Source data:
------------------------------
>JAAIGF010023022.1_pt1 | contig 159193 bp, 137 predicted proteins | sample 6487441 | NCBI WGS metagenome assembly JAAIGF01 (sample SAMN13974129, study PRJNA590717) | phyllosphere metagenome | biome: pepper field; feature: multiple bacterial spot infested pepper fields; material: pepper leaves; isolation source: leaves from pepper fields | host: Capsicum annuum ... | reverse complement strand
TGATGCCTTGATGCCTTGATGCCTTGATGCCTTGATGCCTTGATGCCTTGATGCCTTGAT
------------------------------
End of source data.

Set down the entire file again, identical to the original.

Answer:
>JAAIGF010023022.1_pt1 | contig 159193 bp, 137 predicted proteins | sample 6487441 | NCBI WGS metagenome assembly JAAIGF01 (sample SAMN13974129, study PRJNA590717) | phyllosphere metagenome | biome: pepper field; feature: multiple bacterial spot infested pepper fields; material: pepper leaves; isolation source: leaves from pepper fields | host: Capsicum annuum ... | reverse complement strand
TGATGCCTTGATGCCTTGATGCCTTGATGCCTTGATGCCTTGATGCCTTGATGCCTTGAT